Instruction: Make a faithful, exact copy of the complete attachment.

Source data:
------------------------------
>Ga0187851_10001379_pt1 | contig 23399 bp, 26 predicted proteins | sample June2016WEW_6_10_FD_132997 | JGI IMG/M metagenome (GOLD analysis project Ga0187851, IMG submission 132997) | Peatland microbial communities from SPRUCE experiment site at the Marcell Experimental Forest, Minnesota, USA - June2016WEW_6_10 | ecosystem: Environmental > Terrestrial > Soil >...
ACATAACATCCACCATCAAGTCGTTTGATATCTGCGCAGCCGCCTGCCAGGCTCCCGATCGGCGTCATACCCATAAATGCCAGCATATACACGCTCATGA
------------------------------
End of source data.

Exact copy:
>Ga0187851_10001379_pt1 | contig 23399 bp, 26 predicted proteins | sample June2016WEW_6_10_FD_132997 | JGI IMG/M metagenome (GOLD analysis project Ga0187851, IMG submission 132997) | Peatland microbial communities from SPRUCE experiment site at the Marcell Experimental Forest, Minnesota, USA - June2016WEW_6_10 | ecosystem: Environmental > Terrestrial > Soil >...
ACATAACATCCACCATCAAGTCGTTTGATATCTGCGCAGCCGCCTGCCAGGCTCCCGATCGGCGTCATACCCATAAATGCCAGCATATACACGCTCATGA